Board approves 179-acre, mixed-use project at Colonial Country Club

By Updated: October 11, 2018 8:12 PM CT | Published: October 11, 2018 2:51 PM CT

A $300 million development plan that includes one of the city’s largest residential projects in the last 40 years received approval from a planning board on Thursday.

The Land Use Control Board unanimously approved big changes to the 178-acre Colonial Country Club Planned Development.

The project will convert the golf club’s now-closed North Course into a mix of 541 homes, 250 apartments, 313 senior-living units, offices, stores and restaurants, and a hotel.

The Dallas-based developer, JAMP Enterprises, is eager to start work on the $75 million first phase, which encompasses the senior-living campus and about 150 of the houses, said Louis Ricci, a Memphis-based project consultant who represents JAMP.

The planning board’s approval is a recommendation to the City Council, which has final say.

“We will probably be waiting on the city of Memphis to approve our construction plans,” Ricci said. “We would like to start as soon as possible.’’

 The original plan proposed by Colonial Country Club’s ownership group was approved by the City Council in January 2016, but never carried out. Since then, the club ownership group managed by James Russell has partnered with JAMP Enterprises.

JAMP conducted a market study, made substantial changes to the plan and already has spent more than $2 million on soft, nonconstruction costs, Ricci said.

“This is more than just the revitalization of Colonial Country Club. This is about a long-time tradition in Memphis of St. Jude Children’s (Research) Hospital and all the money that was raised for it,’’ said Ricci, referring to when Colonial hosted the professional golf tournament that raised money for St. Jude.

The JAMP and Colonial partnership envisions the development serving as the “eastern door’’ of Memphis, he said. “It’s really more than just a developer trying to make money. We want to be in the city of Memphis.’’

JAMP determined the original plan was too densely developed with too much emphasis on residential to succeed, and added a broader assortment of uses. JAMP also determined that the original plan lacked enough access to the surrounding road network for sufficient visibility.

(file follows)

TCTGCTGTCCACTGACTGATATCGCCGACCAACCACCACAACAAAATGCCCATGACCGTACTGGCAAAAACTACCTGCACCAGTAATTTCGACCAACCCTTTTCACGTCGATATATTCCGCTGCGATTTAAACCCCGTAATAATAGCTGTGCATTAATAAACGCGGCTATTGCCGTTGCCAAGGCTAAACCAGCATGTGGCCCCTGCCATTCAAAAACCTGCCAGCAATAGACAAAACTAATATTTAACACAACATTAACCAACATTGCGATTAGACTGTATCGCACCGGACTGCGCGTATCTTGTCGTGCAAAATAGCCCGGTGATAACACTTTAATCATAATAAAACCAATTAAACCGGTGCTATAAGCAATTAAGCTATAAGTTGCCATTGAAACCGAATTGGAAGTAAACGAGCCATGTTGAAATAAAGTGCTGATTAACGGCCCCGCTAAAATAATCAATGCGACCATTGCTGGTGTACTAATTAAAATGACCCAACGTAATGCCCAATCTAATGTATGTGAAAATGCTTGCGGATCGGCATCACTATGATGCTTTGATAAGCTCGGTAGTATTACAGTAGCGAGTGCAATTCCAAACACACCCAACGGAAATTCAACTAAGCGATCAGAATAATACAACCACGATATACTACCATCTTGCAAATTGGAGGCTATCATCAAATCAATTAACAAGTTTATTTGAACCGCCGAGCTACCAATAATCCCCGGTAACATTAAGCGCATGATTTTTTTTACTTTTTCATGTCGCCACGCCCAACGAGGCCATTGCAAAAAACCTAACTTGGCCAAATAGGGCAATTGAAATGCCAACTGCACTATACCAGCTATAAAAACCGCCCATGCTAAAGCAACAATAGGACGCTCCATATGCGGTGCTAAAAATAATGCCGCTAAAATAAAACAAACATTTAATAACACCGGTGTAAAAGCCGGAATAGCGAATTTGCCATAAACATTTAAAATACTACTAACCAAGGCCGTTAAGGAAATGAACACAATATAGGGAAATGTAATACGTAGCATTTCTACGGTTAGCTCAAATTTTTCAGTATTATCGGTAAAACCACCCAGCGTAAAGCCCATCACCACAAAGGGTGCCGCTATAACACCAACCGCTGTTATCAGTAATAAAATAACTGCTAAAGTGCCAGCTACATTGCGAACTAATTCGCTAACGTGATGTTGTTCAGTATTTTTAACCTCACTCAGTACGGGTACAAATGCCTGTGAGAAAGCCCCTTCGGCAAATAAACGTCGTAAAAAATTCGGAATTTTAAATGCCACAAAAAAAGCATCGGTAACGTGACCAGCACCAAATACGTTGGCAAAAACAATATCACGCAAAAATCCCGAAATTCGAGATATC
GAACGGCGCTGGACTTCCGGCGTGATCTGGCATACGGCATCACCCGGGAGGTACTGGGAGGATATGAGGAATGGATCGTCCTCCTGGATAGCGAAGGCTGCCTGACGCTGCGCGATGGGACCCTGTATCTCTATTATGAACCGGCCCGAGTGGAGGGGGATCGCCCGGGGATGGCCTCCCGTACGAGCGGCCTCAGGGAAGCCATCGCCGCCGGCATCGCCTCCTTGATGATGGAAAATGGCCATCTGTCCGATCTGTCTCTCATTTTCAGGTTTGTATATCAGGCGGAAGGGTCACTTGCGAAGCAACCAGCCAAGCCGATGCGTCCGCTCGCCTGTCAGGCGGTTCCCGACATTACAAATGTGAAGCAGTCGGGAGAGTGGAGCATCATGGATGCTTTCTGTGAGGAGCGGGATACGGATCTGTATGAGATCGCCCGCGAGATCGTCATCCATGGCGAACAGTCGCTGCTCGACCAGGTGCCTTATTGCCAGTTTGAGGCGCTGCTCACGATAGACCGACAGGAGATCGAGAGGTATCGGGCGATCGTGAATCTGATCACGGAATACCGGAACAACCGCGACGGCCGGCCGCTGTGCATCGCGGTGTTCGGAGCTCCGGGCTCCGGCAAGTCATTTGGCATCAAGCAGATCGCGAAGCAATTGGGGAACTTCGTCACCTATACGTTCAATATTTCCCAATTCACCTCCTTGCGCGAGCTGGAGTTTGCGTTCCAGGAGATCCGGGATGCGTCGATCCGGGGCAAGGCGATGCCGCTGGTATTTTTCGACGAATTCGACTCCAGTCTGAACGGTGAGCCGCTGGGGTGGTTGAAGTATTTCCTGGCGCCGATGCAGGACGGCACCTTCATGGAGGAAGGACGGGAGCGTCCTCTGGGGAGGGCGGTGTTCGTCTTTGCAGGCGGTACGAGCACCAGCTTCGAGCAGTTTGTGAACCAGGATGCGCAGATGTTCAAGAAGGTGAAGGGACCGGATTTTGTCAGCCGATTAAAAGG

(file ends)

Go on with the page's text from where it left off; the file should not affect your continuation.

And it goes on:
The changes from the first plan (in parentheses) to what was approved Thursday include:

  •   (163 acres) to 179 acres
  •   (408 single-family residences) to 540 single-family residences
  •   (500 apartments) to 250 apartments
  •   (440 senior-living units) to 310 senior-living units

The original plan included some acreage for hospitality lodging at the club, but the new plan approved Thursday includes 100,000 square feet of office space, 16 acres for stores and restaurants, and five acres for a full-service hotel. That commercial district will line Interstate 40.

However, Land Use Control Board chairman Jon McCreery expressed concern that one of the interior roads serving the commercial area would lead service trucks through the Countrywood neighborhood. In response, the board agreed to an amendment stating final plans for the commercial area will not be recorded until a direct road access to U.S. 64 is built as the plans show.

No opposition to the proposal surfaced. The surrounding Countrywood neighborhood association submitted a letter of support.

The new development partnership added 16 acres by obtaining the rights to buy the adjacent Fairway Gardens Planned Development on the north border and closer to U.S. 64, as well as the rights to buy Colonial Towers on the south side of the development.

Based on the traffic-impact study commissioned by the developers, the city engineer recommends modernizing the traffic signal at U.S. 64 and Rock Creek Parkway to handle increased traffic generated by the new development.


Land Use Control Board Colonial Country Club JAMP Enterprises
Tom Bailey

Tom Bailey

Tom Bailey covers business news for The Daily Memphian. A Tupelo, Mississippi, native, he graduated from Mississippi State University. He's worked in journalism for 40 years and has lived in Midtown for 36 years.

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